One way that New York State law protects you from potential overtime and wage-hour violations is by requiring your employer to provide you with a wage statement, i.e., a pay stub. A wage statement must include basic information about the hours you worked during a given pay period, your regular and overtime pay rates, your gross wages, any deductions required by law, and your net wages. This wage statement is not optional–your employer must provide one every time that you are paid.
Federal Judge Rejects Employer's Efforts at Legal Trickery
Does the law require your employer to give you an “accurate” wage statement, or just some sort of wage statement? This may sound like a ridiculous question, but an upstate New York employer actually claimed the law did not require accuracy as part of its defense to a recent wage and hour case. Fortunately, the federal judge overseeing the case did not buy into this line of reasoning.
The plaintiff in this case sued the defendant, his former employer, for a variety of wage and hour violations. Among the plaintiff's charges was that the employer failed to provide the necessary wage statements required by New York law. Later, after the defendant produced some documents purporting to be wage statements, the plaintiff modified his complaint to allege that those statements were not accurate.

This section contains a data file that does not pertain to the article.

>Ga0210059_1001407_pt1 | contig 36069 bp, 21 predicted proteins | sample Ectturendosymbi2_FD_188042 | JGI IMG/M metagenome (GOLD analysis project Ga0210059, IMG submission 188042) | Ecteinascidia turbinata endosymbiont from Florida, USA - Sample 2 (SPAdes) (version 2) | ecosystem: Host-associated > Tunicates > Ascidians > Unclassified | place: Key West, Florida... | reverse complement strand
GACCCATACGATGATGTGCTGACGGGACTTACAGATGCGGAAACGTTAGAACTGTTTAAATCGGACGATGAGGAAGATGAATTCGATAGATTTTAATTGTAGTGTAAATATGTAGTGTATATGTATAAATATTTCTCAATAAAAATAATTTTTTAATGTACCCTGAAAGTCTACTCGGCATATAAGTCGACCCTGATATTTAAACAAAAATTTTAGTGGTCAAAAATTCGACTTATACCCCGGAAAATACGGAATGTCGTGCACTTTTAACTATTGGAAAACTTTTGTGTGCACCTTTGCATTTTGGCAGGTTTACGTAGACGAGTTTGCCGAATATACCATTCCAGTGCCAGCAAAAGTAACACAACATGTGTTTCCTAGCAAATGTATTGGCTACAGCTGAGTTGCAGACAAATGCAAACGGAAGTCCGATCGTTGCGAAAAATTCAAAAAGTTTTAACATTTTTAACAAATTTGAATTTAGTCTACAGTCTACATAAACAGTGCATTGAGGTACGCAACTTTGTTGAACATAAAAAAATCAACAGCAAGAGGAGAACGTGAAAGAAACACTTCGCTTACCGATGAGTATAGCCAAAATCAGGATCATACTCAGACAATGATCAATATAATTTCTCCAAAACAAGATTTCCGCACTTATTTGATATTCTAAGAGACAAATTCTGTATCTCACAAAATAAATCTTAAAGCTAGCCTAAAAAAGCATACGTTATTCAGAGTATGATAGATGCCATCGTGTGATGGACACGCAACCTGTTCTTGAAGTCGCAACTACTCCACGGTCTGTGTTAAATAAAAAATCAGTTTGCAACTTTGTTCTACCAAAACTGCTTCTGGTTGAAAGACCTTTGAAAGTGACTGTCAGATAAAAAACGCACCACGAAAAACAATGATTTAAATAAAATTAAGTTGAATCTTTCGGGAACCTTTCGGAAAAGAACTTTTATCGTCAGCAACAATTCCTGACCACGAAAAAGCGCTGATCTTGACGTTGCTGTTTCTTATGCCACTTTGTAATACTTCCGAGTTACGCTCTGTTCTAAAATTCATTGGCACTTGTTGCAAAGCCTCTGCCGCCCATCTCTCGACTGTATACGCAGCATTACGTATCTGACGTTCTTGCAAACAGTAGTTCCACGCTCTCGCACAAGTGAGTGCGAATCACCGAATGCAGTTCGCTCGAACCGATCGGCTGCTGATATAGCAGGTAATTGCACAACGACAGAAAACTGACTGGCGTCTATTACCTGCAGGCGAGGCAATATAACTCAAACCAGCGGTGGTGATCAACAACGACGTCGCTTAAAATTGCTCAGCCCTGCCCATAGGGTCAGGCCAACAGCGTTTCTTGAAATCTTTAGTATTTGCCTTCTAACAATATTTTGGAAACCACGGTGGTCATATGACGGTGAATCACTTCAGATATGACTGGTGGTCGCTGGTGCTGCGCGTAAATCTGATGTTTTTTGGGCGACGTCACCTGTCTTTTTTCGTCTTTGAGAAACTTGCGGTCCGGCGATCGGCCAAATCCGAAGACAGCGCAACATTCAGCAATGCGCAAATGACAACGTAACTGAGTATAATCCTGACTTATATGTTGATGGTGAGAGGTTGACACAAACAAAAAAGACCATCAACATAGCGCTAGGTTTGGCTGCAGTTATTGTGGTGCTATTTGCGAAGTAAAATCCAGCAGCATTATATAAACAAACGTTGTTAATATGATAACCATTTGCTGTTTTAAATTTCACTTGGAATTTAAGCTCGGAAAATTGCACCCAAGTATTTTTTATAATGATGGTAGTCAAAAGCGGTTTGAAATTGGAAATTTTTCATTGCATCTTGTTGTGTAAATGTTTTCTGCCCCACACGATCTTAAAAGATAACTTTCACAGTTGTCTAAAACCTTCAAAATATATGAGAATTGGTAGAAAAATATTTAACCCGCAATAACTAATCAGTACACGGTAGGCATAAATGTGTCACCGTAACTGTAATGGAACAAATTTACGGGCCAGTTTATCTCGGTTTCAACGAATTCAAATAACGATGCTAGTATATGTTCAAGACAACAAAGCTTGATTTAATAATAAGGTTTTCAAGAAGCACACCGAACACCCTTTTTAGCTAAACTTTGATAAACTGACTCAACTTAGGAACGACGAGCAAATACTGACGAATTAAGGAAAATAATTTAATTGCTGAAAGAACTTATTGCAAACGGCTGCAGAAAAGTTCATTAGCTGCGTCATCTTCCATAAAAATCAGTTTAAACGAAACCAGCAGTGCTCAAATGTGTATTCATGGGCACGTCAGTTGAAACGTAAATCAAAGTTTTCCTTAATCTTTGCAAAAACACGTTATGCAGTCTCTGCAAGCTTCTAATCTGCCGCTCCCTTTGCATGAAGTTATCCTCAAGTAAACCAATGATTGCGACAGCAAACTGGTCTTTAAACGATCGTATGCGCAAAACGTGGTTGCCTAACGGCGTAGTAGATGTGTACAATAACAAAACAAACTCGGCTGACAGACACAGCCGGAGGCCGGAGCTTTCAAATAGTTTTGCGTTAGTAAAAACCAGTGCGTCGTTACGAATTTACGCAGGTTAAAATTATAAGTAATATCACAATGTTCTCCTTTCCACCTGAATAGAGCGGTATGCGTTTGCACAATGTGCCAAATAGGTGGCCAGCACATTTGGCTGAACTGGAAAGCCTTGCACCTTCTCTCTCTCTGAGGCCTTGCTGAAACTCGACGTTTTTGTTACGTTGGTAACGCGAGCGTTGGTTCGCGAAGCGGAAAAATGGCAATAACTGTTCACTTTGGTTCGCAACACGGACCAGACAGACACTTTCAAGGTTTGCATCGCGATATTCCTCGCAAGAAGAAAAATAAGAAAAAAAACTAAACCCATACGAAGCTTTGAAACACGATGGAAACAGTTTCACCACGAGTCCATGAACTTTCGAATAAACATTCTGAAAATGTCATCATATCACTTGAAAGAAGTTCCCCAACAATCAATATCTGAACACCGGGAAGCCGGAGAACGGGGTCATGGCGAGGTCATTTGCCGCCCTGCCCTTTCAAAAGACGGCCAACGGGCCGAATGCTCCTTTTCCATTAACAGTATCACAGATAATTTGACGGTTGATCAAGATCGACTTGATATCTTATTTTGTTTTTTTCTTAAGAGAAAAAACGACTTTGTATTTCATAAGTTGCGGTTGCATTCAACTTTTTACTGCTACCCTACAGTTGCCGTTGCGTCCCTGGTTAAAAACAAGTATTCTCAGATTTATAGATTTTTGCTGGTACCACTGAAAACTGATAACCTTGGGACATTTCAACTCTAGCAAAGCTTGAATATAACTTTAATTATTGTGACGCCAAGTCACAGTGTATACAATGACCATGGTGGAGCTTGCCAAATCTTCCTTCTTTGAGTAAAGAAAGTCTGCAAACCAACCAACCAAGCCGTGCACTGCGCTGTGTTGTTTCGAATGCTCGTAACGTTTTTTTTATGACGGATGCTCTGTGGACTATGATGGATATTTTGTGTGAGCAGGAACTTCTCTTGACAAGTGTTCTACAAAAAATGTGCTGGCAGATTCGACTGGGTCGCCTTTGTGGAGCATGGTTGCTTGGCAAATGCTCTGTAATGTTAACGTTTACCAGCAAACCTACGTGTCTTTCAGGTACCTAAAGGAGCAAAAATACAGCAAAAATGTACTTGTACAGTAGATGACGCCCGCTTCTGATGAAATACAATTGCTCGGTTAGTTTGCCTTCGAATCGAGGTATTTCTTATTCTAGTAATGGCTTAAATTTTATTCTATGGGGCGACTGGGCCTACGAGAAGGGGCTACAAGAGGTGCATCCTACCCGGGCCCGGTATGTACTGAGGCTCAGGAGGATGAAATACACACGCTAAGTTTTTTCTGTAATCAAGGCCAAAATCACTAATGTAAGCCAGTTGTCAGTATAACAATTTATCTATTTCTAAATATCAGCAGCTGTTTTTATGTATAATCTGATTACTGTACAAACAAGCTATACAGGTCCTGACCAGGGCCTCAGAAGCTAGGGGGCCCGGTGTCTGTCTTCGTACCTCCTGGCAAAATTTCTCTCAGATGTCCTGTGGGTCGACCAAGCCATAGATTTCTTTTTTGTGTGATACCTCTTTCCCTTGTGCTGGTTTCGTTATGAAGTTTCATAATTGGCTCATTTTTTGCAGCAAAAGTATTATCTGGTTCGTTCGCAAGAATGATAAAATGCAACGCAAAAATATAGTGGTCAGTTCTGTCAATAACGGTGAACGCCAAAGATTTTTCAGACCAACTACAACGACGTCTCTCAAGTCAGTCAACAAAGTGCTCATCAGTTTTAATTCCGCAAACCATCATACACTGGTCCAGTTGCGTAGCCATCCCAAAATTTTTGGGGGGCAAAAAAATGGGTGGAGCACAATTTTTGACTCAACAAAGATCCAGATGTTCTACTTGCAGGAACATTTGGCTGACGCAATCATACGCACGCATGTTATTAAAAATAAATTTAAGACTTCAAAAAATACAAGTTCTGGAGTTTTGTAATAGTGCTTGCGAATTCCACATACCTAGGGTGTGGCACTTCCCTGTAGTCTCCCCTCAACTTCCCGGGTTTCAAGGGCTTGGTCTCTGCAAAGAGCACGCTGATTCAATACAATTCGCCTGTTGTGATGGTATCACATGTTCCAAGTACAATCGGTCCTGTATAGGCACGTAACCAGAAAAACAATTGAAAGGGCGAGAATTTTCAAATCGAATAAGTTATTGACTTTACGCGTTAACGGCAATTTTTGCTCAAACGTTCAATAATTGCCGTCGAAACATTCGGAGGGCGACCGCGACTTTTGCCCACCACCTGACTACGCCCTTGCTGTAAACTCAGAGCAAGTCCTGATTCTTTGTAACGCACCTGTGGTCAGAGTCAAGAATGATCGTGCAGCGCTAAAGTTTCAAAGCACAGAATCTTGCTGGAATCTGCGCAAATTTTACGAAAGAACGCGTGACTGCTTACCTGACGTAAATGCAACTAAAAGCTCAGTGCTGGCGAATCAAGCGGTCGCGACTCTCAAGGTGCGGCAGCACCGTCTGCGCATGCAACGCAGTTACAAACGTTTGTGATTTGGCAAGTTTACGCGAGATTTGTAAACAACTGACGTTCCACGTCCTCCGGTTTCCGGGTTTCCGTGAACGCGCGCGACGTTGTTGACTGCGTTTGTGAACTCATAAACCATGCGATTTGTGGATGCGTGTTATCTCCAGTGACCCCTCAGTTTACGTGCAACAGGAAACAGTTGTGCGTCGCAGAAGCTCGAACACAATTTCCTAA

This is where the employer tried to argue that New York law only “entitles an employee to wage statements, but not too accurate wage statements.” In defense of this novel argument, the employer pointed to another clause in the same law that says employers must keep “true and accurate payroll records.” Yet the clause at issue here only requires the employer to provide “a statement” without specifying it must also be “true and accurate.”
The judge, however, said that the “ordinary” meaning of a statement should be interpreted to mean “an accurate statement” and held that the plaintiff could proceed with his claim that the defendant failed to comply with the law on this issue.
Another issue that arose in this lawsuit was whether or not the employer could “moot” the plaintiff's lawsuit by offering to settle the case. Here, the employer offered to settle by paying all of the back wages demanded by the plaintiff. The plaintiff rejected this offer, in part because he is asking for additional non-monetary relief against the employer.
The employer nevertheless maintained the litigation was “mooted” by its settlement offer. The judge disagreed. Although it is possible for a defendant to dismiss a case by tendering full payment of the requested damages to the court itself, that is not what the employer did here. Accordingly, the judge said the case remained active.
Holding New York Employers Accountable
Employers will try all kinds of legal tricks to avoid their responsibility to pay their employees fairly. Do not let your employer get away with such trickery. If you are the victim of wage and hour violation and need immediate assistance from a qualified New York employment attorney, contact the Law Offices of Nisar Law Group, P.C.